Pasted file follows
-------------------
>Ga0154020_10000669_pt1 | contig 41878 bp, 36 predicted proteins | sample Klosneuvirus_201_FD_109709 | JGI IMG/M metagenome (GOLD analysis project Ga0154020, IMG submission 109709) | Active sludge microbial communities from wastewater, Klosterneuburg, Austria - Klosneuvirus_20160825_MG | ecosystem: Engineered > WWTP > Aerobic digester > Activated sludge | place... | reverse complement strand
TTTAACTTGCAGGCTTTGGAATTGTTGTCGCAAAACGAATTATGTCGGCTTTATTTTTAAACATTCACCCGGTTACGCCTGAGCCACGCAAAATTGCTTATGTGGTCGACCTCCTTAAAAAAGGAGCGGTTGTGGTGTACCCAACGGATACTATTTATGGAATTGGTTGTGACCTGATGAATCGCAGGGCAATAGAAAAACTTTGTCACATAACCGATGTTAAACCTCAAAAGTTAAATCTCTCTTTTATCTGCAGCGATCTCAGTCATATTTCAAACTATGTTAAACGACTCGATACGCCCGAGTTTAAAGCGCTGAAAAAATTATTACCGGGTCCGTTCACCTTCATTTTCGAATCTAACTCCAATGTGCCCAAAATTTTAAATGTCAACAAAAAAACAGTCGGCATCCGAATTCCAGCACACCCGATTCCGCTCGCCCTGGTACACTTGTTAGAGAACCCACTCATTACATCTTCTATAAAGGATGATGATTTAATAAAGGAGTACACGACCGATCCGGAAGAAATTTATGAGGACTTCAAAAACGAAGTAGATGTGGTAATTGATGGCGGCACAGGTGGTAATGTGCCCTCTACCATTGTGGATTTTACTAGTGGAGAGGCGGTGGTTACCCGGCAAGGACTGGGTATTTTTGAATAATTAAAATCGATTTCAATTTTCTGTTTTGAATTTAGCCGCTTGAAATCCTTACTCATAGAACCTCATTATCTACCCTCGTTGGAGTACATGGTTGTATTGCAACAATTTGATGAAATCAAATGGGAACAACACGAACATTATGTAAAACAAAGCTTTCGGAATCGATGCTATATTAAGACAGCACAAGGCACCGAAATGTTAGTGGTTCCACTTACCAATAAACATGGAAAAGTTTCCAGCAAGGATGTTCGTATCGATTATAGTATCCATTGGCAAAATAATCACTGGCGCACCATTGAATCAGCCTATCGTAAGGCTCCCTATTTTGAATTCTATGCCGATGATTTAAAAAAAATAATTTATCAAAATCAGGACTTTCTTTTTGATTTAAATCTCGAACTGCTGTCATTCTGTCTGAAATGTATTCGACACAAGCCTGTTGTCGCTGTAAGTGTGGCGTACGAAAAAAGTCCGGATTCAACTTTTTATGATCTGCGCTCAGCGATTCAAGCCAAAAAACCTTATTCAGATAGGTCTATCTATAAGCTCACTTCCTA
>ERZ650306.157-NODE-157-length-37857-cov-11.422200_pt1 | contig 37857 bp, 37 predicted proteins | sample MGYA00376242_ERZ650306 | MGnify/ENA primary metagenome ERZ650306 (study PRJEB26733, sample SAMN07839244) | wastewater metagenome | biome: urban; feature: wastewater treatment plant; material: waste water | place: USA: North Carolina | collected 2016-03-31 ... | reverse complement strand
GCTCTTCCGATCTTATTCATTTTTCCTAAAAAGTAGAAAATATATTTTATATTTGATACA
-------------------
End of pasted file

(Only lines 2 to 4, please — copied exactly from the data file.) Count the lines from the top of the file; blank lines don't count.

TTTAACTTGCAGGCTTTGGAATTGTTGTCGCAAAACGAATTATGTCGGCTTTATTTTTAAACATTCACCCGGTTACGCCTGAGCCACGCAAAATTGCTTATGTGGTCGACCTCCTTAAAAAAGGAGCGGTTGTGGTGTACCCAACGGATACTATTTATGGAATTGGTTGTGACCTGATGAATCGCAGGGCAATAGAAAAACTTTGTCACATAACCGATGTTAAACCTCAAAAGTTAAATCTCTCTTTTATCTGCAGCGATCTCAGTCATATTTCAAACTATGTTAAACGACTCGATACGCCCGAGTTTAAAGCGCTGAAAAAATTATTACCGGGTCCGTTCACCTTCATTTTCGAATCTAACTCCAATGTGCCCAAAATTTTAAATGTCAACAAAAAAACAGTCGGCATCCGAATTCCAGCACACCCGATTCCGCTCGCCCTGGTACACTTGTTAGAGAACCCACTCATTACATCTTCTATAAAGGATGATGATTTAATAAAGGAGTACACGACCGATCCGGAAGAAATTTATGAGGACTTCAAAAACGAAGTAGATGTGGTAATTGATGGCGGCACAGGTGGTAATGTGCCCTCTACCATTGTGGATTTTACTAGTGGAGAGGCGGTGGTTACCCGGCAAGGACTGGGTATTTTTGAATAATTAAAATCGATTTCAATTTTCTGTTTTGAATTTAGCCGCTTGAAATCCTTACTCATAGAACCTCATTATCTACCCTCGTTGGAGTACATGGTTGTATTGCAACAATTTGATGAAATCAAATGGGAACAACACGAACATTATGTAAAACAAAGCTTTCGGAATCGATGCTATATTAAGACAGCACAAGGCACCGAAATGTTAGTGGTTCCACTTACCAATAAACATGGAAAAGTTTCCAGCAAGGATGTTCGTATCGATTATAGTATCCATTGGCAAAATAATCACTGGCGCACCATTGAATCAGCCTATCGTAAGGCTCCCTATTTTGAATTCTATGCCGATGATTTAAAAAAAATAATTTATCAAAATCAGGACTTTCTTTTTGATTTAAATCTCGAACTGCTGTCATTCTGTCTGAAATGTATTCGACACAAGCCTGTTGTCGCTGTAAGTGTGGCGTACGAAAAAAGTCCGGATTCAACTTTTTATGATCTGCGCTCAGCGATTCAAGCCAAAAAACCTTATTCAGATAGGTCTATCTATAAGCTCACTTCCTA
>ERZ650306.157-NODE-157-length-37857-cov-11.422200_pt1 | contig 37857 bp, 37 predicted proteins | sample MGYA00376242_ERZ650306 | MGnify/ENA primary metagenome ERZ650306 (study PRJEB26733, sample SAMN07839244) | wastewater metagenome | biome: urban; feature: wastewater treatment plant; material: waste water | place: USA: North Carolina | collected 2016-03-31 ... | reverse complement strand
GCTCTTCCGATCTTATTCATTTTTCCTAAAAAGTAGAAAATATATTTTATATTTGATACA